Lecture Hours: 11
Seminar Hours: 22
Tutorial Hours: 30
Prerequisites / Co-requisites
The thematic areas that the module focuses on include:
• Sustainable Development as the objective of the tourism industry
• Links between sustainable tourism development and sustainable development
• Theoretical approaches to sustainable tourism and tourism development
• Implementing sustainable tourism management
• Impact assessment, monitoring and indicators in sustainable tourism management and development
• Tourism planning and the government perspective
• Social conflict and the management of host-guest interactions
• Sustainable production and consumption: the interface between industry and consumer
• Stakeholder management and collaboration for sustainable tourism
• Practical examples of current sustainable tourism management and tourism development initiatives using case-study examples.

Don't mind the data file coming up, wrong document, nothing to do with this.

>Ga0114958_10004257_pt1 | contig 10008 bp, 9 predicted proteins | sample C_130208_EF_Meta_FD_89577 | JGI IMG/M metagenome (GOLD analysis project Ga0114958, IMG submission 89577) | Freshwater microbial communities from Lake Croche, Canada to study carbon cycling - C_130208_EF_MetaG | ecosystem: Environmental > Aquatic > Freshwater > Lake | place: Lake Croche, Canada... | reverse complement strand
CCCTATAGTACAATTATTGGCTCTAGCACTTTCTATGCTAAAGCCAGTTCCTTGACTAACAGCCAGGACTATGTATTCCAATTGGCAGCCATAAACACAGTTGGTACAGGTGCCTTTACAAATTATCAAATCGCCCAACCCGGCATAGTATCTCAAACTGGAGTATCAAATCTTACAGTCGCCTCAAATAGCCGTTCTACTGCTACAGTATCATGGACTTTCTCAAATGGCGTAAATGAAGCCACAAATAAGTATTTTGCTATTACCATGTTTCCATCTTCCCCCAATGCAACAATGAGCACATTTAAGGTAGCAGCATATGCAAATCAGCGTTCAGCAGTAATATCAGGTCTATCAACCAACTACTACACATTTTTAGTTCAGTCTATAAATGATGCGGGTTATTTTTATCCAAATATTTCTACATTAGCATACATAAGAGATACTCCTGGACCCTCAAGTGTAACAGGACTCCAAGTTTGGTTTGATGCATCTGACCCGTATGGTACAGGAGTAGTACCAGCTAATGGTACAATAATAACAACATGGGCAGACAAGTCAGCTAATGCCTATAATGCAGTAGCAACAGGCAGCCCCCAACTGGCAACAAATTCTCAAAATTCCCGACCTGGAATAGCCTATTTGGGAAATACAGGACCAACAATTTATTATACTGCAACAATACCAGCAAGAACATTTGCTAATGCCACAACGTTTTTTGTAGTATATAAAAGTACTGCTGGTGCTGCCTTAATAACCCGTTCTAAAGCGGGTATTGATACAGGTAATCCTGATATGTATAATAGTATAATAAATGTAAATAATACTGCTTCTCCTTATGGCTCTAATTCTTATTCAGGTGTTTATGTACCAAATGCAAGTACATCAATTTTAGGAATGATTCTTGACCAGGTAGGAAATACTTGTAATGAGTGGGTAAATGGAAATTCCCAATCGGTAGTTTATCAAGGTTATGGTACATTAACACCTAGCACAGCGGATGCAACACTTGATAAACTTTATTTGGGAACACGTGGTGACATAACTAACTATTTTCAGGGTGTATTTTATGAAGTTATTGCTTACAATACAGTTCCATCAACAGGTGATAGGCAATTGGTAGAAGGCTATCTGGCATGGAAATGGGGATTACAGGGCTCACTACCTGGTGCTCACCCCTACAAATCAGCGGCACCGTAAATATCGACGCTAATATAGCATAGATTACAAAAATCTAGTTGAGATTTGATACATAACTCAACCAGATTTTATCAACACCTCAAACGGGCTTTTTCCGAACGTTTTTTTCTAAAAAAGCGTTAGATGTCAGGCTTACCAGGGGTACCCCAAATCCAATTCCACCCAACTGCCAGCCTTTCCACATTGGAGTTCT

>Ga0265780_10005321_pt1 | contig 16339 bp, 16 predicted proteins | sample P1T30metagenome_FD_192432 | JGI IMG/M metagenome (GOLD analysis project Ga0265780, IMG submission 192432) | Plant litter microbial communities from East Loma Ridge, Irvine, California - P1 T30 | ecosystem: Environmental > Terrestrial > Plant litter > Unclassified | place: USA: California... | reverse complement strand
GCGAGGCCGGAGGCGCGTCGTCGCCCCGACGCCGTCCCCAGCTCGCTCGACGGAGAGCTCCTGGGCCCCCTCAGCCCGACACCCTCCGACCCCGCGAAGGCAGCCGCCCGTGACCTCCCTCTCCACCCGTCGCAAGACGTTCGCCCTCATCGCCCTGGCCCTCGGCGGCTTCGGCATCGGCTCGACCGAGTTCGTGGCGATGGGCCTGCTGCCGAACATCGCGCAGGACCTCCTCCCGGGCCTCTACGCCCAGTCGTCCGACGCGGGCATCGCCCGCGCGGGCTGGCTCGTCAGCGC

|Assessment type||Unit of assessment||Weighting|
In the event that a group project will not be suitable for re-assessment, an individual essay (2500 words) will be assigned.
The assessment strategy is designed to allow students to demonstrate their knowledge of the context of responsible tourism and the extent to which they have been able to evaluate the considerable challenges faced.
The assessment methods include:
1) Individual essay (2000 words) to examine the theoretical considerations of the link between sustainable tourism and sustainable development